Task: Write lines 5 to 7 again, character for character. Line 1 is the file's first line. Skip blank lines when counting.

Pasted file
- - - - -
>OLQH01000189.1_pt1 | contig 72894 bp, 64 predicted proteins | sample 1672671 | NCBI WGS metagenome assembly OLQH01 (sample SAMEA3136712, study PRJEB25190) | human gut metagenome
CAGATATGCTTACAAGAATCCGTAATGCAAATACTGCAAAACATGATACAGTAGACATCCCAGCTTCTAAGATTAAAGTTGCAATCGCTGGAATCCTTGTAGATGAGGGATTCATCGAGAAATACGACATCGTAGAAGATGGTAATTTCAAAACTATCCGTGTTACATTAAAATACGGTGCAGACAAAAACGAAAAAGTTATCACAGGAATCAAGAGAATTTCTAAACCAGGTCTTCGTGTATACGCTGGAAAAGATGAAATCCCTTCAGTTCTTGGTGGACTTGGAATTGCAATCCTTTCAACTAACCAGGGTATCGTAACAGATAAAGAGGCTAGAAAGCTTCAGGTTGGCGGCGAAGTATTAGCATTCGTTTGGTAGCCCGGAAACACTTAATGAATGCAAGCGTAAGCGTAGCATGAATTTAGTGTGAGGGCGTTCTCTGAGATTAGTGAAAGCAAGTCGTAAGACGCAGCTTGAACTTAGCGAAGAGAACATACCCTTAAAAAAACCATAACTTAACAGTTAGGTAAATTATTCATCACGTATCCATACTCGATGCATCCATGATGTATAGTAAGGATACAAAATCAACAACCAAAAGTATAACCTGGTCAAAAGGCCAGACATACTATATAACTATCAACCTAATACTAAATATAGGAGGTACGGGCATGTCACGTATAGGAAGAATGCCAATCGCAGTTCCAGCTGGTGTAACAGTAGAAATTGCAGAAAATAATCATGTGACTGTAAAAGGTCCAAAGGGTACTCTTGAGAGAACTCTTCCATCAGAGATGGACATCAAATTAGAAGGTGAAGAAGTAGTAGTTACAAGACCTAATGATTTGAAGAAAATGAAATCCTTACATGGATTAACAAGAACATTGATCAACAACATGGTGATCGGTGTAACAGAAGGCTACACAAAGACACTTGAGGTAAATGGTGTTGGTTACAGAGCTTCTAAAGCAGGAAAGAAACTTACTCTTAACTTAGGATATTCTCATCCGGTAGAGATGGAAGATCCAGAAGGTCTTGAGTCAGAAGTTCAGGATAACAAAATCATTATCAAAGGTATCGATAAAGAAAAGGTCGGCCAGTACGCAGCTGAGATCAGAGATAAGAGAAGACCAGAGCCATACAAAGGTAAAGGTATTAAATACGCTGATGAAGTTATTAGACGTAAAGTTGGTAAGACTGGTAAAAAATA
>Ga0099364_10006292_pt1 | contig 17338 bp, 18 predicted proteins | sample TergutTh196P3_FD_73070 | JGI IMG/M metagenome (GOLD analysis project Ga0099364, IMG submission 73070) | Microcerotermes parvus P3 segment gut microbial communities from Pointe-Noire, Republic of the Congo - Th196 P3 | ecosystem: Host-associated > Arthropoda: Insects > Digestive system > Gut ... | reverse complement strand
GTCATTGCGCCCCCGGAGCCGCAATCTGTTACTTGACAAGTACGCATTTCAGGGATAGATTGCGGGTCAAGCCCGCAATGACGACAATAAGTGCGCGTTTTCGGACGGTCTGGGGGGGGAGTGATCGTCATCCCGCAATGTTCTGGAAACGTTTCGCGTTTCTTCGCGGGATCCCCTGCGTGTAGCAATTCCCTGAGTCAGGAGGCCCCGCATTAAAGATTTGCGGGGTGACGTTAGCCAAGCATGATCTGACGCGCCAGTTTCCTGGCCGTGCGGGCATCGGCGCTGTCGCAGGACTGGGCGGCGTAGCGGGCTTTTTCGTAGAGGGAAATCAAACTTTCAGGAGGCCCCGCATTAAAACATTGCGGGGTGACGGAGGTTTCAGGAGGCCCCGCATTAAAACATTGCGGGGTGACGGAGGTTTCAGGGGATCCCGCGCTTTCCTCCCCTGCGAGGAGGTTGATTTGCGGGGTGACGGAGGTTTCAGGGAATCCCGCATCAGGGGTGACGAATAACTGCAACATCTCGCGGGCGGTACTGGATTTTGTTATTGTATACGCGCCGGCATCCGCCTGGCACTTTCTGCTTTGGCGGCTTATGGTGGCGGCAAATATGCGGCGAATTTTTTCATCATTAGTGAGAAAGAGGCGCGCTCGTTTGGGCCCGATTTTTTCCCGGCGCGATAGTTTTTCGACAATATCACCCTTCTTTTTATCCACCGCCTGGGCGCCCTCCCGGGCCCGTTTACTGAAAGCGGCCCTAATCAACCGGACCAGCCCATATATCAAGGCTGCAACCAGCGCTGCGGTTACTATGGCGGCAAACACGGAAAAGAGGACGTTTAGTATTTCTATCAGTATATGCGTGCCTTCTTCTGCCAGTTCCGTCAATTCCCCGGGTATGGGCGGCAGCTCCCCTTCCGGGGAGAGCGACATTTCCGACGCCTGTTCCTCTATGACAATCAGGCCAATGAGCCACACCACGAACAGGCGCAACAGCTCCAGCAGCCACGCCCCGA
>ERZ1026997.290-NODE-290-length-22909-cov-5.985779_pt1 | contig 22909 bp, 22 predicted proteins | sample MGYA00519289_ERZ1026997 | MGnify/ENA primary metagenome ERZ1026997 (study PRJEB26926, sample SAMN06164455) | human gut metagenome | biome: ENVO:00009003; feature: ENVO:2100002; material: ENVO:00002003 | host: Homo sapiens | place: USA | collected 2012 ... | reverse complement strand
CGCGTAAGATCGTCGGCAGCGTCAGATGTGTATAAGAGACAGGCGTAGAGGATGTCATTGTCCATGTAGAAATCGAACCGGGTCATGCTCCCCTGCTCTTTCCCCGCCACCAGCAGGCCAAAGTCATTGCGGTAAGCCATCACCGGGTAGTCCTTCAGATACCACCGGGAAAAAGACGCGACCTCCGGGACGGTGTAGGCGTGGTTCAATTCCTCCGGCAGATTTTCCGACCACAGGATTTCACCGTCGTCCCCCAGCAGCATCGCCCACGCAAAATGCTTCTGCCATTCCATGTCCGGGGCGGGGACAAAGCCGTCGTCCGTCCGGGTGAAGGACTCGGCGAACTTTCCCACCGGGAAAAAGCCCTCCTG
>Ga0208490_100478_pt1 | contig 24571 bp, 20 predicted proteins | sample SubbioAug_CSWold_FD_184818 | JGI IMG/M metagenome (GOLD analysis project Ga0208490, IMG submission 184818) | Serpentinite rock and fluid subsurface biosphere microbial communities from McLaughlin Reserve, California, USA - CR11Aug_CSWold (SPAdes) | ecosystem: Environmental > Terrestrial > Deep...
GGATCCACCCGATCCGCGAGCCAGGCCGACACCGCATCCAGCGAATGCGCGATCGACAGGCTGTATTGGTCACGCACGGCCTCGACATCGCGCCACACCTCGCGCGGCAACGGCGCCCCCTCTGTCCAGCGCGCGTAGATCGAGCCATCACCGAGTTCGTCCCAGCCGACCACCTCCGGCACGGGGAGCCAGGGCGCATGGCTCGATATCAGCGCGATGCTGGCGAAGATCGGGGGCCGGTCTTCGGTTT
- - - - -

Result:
>ERZ1026997.290-NODE-290-length-22909-cov-5.985779_pt1 | contig 22909 bp, 22 predicted proteins | sample MGYA00519289_ERZ1026997 | MGnify/ENA primary metagenome ERZ1026997 (study PRJEB26926, sample SAMN06164455) | human gut metagenome | biome: ENVO:00009003; feature: ENVO:2100002; material: ENVO:00002003 | host: Homo sapiens | place: USA | collected 2012 ... | reverse complement strand
CGCGTAAGATCGTCGGCAGCGTCAGATGTGTATAAGAGACAGGCGTAGAGGATGTCATTGTCCATGTAGAAATCGAACCGGGTCATGCTCCCCTGCTCTTTCCCCGCCACCAGCAGGCCAAAGTCATTGCGGTAAGCCATCACCGGGTAGTCCTTCAGATACCACCGGGAAAAAGACGCGACCTCCGGGACGGTGTAGGCGTGGTTCAATTCCTCCGGCAGATTTTCCGACCACAGGATTTCACCGTCGTCCCCCAGCAGCATCGCCCACGCAAAATGCTTCTGCCATTCCATGTCCGGGGCGGGGACAAAGCCGTCGTCCGTCCGGGTGAAGGACTCGGCGAACTTTCCCACCGGGAAAAAGCCCTCCTG
>Ga0208490_100478_pt1 | contig 24571 bp, 20 predicted proteins | sample SubbioAug_CSWold_FD_184818 | JGI IMG/M metagenome (GOLD analysis project Ga0208490, IMG submission 184818) | Serpentinite rock and fluid subsurface biosphere microbial communities from McLaughlin Reserve, California, USA - CR11Aug_CSWold (SPAdes) | ecosystem: Environmental > Terrestrial > Deep...